Dante Alighieri also attempts to relate the cardinal and theological virtues in his Divine Comedy, most notably in the complex allegorical scheme drawn in Purgatorio XXIX to XXXI. Depicting a procession in the Garden of Eden (which the author situates at the top of the mountain of purgatory), Dante describes a chariot drawn by a gryphon and accompanied by a vast number of figures, among which stand three women on the right side dressed in red, green and white, and four women on the left, all dressed in red. The chariot is generally understood[according to whom?] to represent the holy church, with the women on left and right representing the theological and cardinal virtues respectively. The exact meaning of the allegorical women's role, behaviour, interrelation and color-coding remains a matter of literary interpretation.
In the High Middle Ages, some authors opposed the seven virtues (cardinal plus theological) to the seven deadly sins. However, “treatises exclusively concentrating on both septenaries are actually quite rare.” and “examples of late medieval catalogues of virtues and vices which extend or upset the double heptad can be easily multiplied.” And there are problems with this parallelism:
The opposition between the virtues and the vices to which these works allude despite the frequent inclusion of other schemes may seem unproblematic at first sight. The virtues and the vices seem to mirror each other as positive and negative moral attitudes, so that medieval authors, with their keen predilection for parallels and oppositions, could conveniently set them against each other. … Yet artistic representations such as Conrad’s trees are misleading in that they establish oppositions between the principal virtues and the capital vices which are based on mere juxtaposition. As to content, the two schemes do not match each other. The capital vices of lust and avarice, for instance, contrast with the remedial virtues of chastity and generosity, respectively, rather than with any theological or cardinal virtue; conversely, the virtues of hope and prudence are opposed to despair and foolishness rather than to any deadly sin. Medieval moral authors were well aware of the fact. Actually, the capital vices are more often contrasted with the remedial or contrary virtues in medieval moral literature than with the principal virtues, while the principal virtues are frequently accompanied by a set of mirroring vices rather than by the seven deadly sins.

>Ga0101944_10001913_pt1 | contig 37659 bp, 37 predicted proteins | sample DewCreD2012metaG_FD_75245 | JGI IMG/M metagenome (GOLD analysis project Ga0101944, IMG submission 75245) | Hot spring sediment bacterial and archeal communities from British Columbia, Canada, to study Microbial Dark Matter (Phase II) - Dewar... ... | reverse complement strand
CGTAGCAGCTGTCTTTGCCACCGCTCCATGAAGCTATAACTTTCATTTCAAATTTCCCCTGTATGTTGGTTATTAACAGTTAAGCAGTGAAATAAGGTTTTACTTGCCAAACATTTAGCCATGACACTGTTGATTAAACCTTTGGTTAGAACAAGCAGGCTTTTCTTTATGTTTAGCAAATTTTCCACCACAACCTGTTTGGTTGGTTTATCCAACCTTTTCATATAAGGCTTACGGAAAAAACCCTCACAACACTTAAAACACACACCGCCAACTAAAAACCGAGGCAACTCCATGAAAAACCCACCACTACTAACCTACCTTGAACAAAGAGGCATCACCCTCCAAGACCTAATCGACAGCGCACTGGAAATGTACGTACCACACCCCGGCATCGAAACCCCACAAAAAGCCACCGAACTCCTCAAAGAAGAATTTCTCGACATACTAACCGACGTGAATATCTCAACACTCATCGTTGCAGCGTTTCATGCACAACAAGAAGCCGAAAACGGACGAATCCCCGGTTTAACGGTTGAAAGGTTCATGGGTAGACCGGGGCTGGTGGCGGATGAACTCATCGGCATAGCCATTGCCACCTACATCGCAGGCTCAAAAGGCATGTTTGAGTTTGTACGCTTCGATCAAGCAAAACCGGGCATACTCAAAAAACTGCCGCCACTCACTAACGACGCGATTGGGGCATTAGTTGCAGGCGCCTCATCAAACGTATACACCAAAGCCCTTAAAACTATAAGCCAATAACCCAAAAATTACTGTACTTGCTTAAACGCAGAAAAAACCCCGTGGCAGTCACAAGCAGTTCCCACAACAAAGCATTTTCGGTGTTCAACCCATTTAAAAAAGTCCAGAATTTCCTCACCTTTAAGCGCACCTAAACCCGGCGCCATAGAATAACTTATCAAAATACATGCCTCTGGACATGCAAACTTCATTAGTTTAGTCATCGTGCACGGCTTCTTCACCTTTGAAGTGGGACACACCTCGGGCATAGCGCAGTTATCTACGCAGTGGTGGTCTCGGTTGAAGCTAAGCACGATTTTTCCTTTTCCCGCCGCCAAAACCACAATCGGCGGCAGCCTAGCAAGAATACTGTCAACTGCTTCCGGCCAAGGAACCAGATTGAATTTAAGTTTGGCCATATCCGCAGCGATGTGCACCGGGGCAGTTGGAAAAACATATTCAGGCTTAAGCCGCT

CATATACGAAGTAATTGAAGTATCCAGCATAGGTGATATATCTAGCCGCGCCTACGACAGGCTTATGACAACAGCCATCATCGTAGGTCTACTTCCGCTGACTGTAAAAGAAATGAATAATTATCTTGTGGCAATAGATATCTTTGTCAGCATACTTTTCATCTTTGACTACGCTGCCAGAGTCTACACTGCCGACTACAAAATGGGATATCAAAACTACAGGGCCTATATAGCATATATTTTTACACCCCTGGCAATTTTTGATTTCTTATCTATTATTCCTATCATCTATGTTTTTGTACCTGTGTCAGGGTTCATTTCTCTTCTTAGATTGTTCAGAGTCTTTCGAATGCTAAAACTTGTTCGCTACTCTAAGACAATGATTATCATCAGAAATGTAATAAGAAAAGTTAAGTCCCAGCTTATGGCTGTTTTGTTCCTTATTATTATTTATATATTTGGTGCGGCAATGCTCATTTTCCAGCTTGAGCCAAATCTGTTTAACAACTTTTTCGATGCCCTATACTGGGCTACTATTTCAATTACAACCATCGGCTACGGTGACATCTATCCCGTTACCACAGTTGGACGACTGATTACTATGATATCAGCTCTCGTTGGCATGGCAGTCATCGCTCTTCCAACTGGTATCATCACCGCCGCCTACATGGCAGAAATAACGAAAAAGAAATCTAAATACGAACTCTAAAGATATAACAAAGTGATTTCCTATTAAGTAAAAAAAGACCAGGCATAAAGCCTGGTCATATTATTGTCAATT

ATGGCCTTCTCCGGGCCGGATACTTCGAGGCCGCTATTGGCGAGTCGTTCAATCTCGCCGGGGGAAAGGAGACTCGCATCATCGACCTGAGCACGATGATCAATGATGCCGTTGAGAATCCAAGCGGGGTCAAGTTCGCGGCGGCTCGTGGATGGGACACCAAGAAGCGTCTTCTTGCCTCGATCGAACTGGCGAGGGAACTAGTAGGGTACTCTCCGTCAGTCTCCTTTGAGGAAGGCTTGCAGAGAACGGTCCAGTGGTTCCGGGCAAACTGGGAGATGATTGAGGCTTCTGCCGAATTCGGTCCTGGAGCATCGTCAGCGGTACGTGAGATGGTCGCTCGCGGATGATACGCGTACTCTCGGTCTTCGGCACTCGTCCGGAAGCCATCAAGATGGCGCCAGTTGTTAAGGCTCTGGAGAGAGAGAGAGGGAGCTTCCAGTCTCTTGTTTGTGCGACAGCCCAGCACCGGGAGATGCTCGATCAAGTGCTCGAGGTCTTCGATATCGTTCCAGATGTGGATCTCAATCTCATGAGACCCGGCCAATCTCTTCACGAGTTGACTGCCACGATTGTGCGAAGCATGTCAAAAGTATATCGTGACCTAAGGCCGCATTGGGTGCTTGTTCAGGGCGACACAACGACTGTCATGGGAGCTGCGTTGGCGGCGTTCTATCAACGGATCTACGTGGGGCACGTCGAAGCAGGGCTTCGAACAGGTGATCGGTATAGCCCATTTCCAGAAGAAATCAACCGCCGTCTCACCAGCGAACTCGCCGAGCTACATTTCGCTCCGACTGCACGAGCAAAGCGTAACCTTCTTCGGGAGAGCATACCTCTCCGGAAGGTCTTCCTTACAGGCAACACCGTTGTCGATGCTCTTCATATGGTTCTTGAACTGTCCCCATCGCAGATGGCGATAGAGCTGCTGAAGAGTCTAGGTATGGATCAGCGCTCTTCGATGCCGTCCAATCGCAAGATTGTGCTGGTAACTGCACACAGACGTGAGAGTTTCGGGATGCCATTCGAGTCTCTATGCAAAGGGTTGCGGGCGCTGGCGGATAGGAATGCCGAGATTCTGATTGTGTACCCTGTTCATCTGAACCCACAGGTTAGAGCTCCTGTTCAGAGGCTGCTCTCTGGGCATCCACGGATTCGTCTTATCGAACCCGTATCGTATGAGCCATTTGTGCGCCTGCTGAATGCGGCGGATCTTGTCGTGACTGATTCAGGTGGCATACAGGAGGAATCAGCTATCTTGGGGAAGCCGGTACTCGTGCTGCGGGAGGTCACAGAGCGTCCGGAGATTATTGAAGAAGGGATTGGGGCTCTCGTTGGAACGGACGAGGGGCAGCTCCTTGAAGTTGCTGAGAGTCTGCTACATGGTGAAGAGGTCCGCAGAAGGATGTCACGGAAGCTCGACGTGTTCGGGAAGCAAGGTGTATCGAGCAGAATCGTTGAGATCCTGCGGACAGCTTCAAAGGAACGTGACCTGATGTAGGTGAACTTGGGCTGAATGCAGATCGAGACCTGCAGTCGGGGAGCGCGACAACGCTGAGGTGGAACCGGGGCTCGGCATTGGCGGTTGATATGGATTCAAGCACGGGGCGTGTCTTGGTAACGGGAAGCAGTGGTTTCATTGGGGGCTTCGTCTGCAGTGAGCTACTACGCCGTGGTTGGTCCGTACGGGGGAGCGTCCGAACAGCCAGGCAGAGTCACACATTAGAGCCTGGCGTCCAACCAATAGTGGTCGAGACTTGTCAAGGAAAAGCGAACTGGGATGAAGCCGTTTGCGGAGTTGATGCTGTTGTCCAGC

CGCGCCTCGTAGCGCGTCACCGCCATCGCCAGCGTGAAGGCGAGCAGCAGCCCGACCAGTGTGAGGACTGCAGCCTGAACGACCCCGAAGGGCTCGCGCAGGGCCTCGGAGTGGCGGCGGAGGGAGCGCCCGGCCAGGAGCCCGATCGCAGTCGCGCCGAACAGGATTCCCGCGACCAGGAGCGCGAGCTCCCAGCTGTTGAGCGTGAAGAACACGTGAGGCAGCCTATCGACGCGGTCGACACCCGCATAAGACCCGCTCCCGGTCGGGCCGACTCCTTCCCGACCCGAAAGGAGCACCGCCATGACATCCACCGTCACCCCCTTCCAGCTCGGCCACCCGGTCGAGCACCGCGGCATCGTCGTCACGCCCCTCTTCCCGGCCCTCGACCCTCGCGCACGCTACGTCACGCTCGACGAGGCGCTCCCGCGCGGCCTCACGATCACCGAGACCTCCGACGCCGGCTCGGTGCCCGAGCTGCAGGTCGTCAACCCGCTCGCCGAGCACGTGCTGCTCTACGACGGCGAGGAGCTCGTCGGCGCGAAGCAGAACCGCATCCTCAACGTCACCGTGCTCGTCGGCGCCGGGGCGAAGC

Jesuit scholars Daniel J. Harrington and James F. Keenan, in their Paul and Virtue Ethics (2010), argue for seven "new virtues" to replace the classical cardinal virtues in complementing the three theological virtues, mirroring the seven earlier proposed in Bernard Lonergan's Method in Theology (1972): "be humble, be hospitable, be merciful, be faithful, reconcile, be vigilant, and be reliable".
The Cardinal Virtues are often depicted as female allegorical figures and were a popular subject for funerary sculpture. The attributes and names of these figures may vary according to local tradition.
In many churches and artwork the Cardinal Virtues are depicted with symbolic items:
Notable depictions include sculptures on the tomb of Francis II, Duke of Brittany and the tomb of John Hotham. They were also depicted in the garden at Edzell Castle.
Clearly, then, it will be wise, brave, sober, and just.